The film is not without its flaws. The character of April's husband (Matthew Broderick) is badly underwritten. We hear that he is childish, but we don't get any understanding of why, and we might not even know the problem existed if the script didn't keep reminding us verbally. We hear that he has uncanny power over April, and we can see that he exerts uncommon sexual magnetism whenever he is near her, but we don't "get" that either. Matthew Broderick is always sympathetic on camera, but his alleged sexual power is absolutely mystifying. The character seems soft in the head, and carries himself like the kind of guy who would date a woman for months before finding the courage to hold her hand. Furthermore, I still have absolutely no idea why he wanted to leave April to go back to his mother in the first place. His motivation was entirely unconvincing and, for that matter, entirely unknown.

The film's other main liability is a tendency to "pile on" - primarily with one dramatic development after another, but also with a series of emotion-milking, heart-tugging moments which aren't even related to the central storylines.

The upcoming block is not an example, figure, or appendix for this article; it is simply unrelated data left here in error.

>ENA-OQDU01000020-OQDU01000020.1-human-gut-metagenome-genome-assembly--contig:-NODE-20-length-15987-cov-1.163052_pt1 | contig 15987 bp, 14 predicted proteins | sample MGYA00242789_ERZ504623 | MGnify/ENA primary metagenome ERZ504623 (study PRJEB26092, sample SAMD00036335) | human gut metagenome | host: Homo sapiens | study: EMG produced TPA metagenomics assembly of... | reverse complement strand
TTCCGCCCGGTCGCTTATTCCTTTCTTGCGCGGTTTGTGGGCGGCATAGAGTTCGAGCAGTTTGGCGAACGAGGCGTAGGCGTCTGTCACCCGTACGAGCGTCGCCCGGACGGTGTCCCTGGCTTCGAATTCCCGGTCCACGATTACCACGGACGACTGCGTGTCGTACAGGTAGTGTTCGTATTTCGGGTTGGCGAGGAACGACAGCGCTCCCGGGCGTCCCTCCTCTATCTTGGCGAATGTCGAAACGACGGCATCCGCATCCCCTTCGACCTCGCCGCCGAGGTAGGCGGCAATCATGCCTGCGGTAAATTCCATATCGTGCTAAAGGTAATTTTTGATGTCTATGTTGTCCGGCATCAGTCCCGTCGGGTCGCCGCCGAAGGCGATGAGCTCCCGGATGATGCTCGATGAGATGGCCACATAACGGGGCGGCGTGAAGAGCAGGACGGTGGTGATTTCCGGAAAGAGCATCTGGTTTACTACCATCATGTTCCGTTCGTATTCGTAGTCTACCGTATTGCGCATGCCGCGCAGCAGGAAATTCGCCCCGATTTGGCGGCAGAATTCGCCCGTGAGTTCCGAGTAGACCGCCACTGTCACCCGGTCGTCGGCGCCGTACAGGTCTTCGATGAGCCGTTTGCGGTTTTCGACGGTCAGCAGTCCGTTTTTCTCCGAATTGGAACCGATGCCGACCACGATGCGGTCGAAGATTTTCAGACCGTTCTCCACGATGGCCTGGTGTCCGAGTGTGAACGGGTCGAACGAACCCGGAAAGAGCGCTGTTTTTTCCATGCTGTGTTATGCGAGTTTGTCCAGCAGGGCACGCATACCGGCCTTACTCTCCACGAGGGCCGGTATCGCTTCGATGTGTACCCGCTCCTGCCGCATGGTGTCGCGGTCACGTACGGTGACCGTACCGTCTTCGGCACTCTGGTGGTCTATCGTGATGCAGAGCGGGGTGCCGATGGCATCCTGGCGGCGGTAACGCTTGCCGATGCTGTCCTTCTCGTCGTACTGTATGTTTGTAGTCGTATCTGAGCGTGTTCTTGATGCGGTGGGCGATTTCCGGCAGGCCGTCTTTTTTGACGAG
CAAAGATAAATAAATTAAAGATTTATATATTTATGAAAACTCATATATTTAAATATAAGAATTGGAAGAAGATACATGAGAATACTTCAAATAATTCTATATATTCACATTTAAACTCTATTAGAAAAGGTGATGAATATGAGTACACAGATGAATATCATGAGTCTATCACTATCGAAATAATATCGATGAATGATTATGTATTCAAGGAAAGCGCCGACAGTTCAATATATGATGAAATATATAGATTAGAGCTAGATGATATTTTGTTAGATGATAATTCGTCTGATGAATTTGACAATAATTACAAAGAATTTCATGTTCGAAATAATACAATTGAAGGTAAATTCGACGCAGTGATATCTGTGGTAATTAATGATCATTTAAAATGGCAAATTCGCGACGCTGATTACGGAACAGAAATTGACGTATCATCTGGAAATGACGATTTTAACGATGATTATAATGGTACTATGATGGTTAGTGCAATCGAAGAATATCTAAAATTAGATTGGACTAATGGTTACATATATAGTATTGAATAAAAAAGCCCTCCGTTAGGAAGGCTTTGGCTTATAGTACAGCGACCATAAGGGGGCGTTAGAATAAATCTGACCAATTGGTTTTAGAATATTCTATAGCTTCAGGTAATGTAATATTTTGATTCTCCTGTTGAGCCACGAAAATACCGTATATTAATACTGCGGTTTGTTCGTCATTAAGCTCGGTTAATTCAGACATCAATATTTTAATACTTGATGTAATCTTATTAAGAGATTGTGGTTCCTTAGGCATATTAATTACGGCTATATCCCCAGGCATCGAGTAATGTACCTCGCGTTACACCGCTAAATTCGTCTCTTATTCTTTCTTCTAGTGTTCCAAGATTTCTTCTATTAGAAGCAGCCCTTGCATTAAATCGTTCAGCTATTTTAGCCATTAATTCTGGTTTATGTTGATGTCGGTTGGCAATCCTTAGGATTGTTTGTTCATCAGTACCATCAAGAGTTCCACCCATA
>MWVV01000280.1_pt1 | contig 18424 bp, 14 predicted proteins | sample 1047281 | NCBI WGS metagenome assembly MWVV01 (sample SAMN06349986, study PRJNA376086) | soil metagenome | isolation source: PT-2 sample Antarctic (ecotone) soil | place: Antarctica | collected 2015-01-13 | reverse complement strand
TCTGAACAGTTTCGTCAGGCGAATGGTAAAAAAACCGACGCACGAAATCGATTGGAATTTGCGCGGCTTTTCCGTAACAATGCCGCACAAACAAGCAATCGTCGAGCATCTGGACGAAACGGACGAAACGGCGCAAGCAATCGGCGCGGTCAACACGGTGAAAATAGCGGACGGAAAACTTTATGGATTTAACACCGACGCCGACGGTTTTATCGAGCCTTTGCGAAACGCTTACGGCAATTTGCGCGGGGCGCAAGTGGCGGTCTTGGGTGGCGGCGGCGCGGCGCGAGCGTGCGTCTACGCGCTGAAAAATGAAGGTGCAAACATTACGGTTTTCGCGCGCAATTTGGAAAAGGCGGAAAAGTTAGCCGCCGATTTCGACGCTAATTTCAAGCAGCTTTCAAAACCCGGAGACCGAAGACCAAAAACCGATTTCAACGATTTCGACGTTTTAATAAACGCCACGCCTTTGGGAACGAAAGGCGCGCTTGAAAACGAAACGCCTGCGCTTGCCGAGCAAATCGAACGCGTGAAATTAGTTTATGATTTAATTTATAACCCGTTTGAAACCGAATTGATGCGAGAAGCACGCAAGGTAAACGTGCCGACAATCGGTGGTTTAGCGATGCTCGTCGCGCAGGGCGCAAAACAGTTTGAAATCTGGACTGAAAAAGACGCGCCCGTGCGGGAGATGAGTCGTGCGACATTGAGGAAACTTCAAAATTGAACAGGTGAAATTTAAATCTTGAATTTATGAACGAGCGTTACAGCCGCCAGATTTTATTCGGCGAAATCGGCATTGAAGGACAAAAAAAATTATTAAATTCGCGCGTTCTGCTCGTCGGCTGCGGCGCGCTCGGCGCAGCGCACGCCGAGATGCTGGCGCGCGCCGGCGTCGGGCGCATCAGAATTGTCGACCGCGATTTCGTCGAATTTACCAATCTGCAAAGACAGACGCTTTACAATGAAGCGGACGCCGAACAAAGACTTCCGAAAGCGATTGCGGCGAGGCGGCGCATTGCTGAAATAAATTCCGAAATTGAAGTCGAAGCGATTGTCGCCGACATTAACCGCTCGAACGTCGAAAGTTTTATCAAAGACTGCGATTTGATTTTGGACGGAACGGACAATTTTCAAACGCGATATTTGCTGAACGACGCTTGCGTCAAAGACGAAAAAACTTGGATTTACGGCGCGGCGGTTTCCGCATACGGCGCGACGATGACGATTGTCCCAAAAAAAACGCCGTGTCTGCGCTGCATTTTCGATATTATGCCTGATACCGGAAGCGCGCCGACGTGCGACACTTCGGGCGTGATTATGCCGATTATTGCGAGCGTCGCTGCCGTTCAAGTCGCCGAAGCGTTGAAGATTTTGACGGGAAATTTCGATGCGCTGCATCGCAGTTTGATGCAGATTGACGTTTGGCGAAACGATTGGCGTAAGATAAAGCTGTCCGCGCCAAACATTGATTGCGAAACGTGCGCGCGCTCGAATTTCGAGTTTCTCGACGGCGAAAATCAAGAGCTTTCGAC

Those problems tend to drag the film down a bit, but I enjoyed the three central characters, and that made the film a winner in my book. Like Hunt herself, the film is practical and down to earth. There are no fancy visual stylings in the direction, and the script is a straightforward chronological narrative. This film will produce neither prestigious awards nor big box office results, but it will demonstrate to the industry that Hunt has the ability to connect with audiences from behind the camera as well as facing it.


* widescreen








1.5 James Berardinelli (of 4 stars)
54 Rotten Tomatoes  (% positive)
56 (of 100)








6.5 IMDB summary (of 10)







Box Office Mojo. It was distributed to the arthouse circuit, reaching 153 theaters, grossing a bit over $3 million.








  • Helen Hunt is seen topless, but no nipple is visible.
  • She is also seen very briefly in a diaphanous nightgown with her nipples visible beneath.





Our Grade:

If you are not familiar with our grading system, you need to read the explanation, because the grading is not linear. For example, by our definition, a C is solid and a C+ is a VERY good movie. There are very few Bs and As. Based on our descriptive system, this film is a: